Saltz acknowledges that cancer research is incredibly difficult and that progress is neither easy nor cheap, but he once believed that the drugs developed over the last twenty years, based on elegant new molecular biology, would revolutionize treatment and make the use of 5-FU and other chemotherapies seem like an archaic practice by medical Druids. “These were going to make us look back and say, ‘Can you believe we used to give drugs to people that made their blood counts drop and made them vomit and made their hair fall out? Now we block the blood supply to the tumor! We turn off the growth-factor receptor! It’s so much better! It’s so much less toxic! It’s so much more effective!’ ” Saltz says. “That’s what we all envisioned. That’s not what happened.”
The only part of the vision that came true was that the drugs were so much more expensive. “When these drugs failed—and they did fail—to replace the drugs before them,” Saltz says, “the fallback position was: Let’s see if the [old] drugs plus the new drug are better than the [old] drugs alone. And that’s how these drugs come to market … We start out with a new drug and get excited about it. We do big expensive studies with high hopes for it. And the drug winds up doing less than we hoped it would, but it gets on the market, and then it is both hyped and billed as if it did what we hoped it would do in the first place.” (Pharmaceutical companies, not surprisingly, disagree with Saltz. “A person diagnosed with advanced colorectal cancer can now be expected to live for two years, and each of these medicines have contributed to that,” says Charlotte Arnold, a spokesperson for Genentech, which manufactures Avastin. “I think that when we talk about what we gain as a society, we should be looking at the big picture. As a society, our investment in new drugs and new medicines has been paying off.”)
In the battle against terminal illness, of course, a patient’s calculus of cost effectiveness often has more to do with living to see a child’s graduation or a spouse’s birthday than with the median survival benefit, and reaching those milestones is worth every penny. But as Saltz and other doctors are increasingly pointing out, the cost is steep both to society (in terms of those third-party pennies) and to patients (in terms of quality of life). “You might live 60 days longer,” says Bruce Hillner of Virginia Commonwealth University, “but the evidence suggests that each of those 60 days was diminished in some meaningful way” by the side effects of the drugs. Just last week, a New England Journal of Medicine editorial characterized high drug prices as a form of “financial toxicity.”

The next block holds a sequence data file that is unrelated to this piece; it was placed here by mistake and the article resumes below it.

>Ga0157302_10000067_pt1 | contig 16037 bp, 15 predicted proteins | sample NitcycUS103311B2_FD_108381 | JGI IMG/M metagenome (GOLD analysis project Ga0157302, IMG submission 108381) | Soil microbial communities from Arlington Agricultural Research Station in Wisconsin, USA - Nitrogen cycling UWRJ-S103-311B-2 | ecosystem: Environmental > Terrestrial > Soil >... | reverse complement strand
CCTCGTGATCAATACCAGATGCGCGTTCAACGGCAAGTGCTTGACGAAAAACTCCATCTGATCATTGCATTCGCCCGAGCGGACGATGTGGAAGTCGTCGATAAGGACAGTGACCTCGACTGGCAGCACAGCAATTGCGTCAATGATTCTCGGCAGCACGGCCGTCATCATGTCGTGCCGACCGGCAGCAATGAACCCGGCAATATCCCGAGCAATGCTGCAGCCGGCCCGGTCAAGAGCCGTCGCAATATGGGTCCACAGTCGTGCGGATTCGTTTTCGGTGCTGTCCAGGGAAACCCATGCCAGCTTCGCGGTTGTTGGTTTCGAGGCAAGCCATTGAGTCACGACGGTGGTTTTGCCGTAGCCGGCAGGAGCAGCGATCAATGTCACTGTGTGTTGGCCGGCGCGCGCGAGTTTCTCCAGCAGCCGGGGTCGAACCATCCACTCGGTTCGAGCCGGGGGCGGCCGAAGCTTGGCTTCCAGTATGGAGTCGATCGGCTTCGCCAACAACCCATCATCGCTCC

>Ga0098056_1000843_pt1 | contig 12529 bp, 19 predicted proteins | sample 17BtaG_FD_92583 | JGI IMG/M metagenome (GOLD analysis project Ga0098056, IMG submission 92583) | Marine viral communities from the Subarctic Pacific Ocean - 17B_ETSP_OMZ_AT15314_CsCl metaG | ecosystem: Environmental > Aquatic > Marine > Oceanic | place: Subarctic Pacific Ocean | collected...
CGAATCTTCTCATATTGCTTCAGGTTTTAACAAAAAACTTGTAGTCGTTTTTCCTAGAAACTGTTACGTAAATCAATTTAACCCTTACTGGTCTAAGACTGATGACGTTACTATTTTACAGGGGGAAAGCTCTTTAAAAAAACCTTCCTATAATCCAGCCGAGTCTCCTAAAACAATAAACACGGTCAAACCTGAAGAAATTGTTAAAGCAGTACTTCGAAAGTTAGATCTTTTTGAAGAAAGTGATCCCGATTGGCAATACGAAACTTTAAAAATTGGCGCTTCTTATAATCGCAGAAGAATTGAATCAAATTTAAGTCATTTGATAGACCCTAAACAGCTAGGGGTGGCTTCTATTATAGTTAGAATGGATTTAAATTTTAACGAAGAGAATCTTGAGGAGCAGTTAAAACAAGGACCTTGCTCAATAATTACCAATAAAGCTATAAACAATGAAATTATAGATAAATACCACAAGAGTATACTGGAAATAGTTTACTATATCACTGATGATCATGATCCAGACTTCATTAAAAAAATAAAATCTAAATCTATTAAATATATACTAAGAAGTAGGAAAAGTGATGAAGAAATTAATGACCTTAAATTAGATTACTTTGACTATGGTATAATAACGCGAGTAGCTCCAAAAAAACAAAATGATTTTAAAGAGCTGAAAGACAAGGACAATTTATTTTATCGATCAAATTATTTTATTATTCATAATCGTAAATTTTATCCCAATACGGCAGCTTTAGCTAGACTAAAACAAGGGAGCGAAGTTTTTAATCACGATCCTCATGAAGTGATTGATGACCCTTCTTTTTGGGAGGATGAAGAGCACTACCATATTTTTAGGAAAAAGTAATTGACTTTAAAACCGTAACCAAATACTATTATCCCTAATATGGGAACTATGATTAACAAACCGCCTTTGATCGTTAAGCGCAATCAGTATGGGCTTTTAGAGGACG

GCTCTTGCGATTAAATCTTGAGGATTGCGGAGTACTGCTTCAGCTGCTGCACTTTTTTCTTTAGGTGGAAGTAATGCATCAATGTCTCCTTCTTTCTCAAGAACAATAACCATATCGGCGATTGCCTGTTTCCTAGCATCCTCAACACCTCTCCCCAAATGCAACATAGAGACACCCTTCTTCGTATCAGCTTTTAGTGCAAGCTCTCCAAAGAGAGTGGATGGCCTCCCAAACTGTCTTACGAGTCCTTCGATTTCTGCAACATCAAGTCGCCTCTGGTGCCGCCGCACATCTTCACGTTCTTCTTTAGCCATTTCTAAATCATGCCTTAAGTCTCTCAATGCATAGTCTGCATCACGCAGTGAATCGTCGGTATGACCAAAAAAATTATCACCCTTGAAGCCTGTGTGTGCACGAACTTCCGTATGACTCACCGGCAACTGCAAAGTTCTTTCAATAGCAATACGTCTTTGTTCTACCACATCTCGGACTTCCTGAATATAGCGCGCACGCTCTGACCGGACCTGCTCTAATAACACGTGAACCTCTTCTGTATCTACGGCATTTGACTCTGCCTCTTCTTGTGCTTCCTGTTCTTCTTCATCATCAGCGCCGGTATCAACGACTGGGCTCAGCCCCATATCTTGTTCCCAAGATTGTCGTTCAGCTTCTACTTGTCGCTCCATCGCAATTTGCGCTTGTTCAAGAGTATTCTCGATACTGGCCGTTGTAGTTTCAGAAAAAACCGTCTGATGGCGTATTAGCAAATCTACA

Saltz takes these failures a little personally, because he played a major role in bringing some of these medicines to market. He led key clinical trials resulting in FDA approval for two of them (Camptosar and Erbitux) and has conducted clinical trials with Avastin, too. And, like many oncologists, he keenly feels the emotional cost of resorting to treatments he wishes were more effective. Hence, these words—mind you, from the chairman of the Pharmacy and Therapeutics Committee at a hospital that likes to think of itself as the premier cancer center in the world: “Whereas we had hoped that small, incremental gains would be a springboard to something bigger and more productive, I fear those small, incremental gains have become a business model. Right now, it is safer for a pharmaceutical company to strategize for large-scale clinical trials that look for small, incremental gains that will get a drug to market, than to swing for the fences and try for the big advance.”
It’s not just that the skewed market for cancer drugs rewards mediocre products, he says. “Mediocrity is so well rewarded that it’s a better risk than aiming higher.”
A lot of what determines the price of cancer drugs can be attributed to the byzantine economics of health care: markets that don’t behave the way “real world” markets do; artificial price supports that are called something else; government regulations that remove any downward pressures on pricing; and, until Medicare reforms kicked in, in 2005, arcane reimbursement policies that actually rewarded oncologists who used higher-priced drugs, because it would increase the profit margins of their practices. You practically have to become a health-care economist to understand how it works, which is exactly how Bach, who trained as a pulmonary physician, became Sloan-Kettering’s in-house expert on cancer-drug pricing.
In 2009, Bach published an article on cancer-drug prices in the New England Journal of Medicine that documented their dramatic rise and tried to explain the reason for it. The article laid out the tangled, almost Rube Goldberg regulatory strictures that shape—or, more accurately, distort—the cancer-drug market. The foundation for that market is the patent system, which rewards innovation by granting monopoly status to a new drug and essentially allows drug companies to name their price during the period of market exclusivity, generally seven to twelve years. It continues with federal limitations on Medicare that prevent the government’s largest purchaser of cancer drugs from negotiating with drug-makers on price.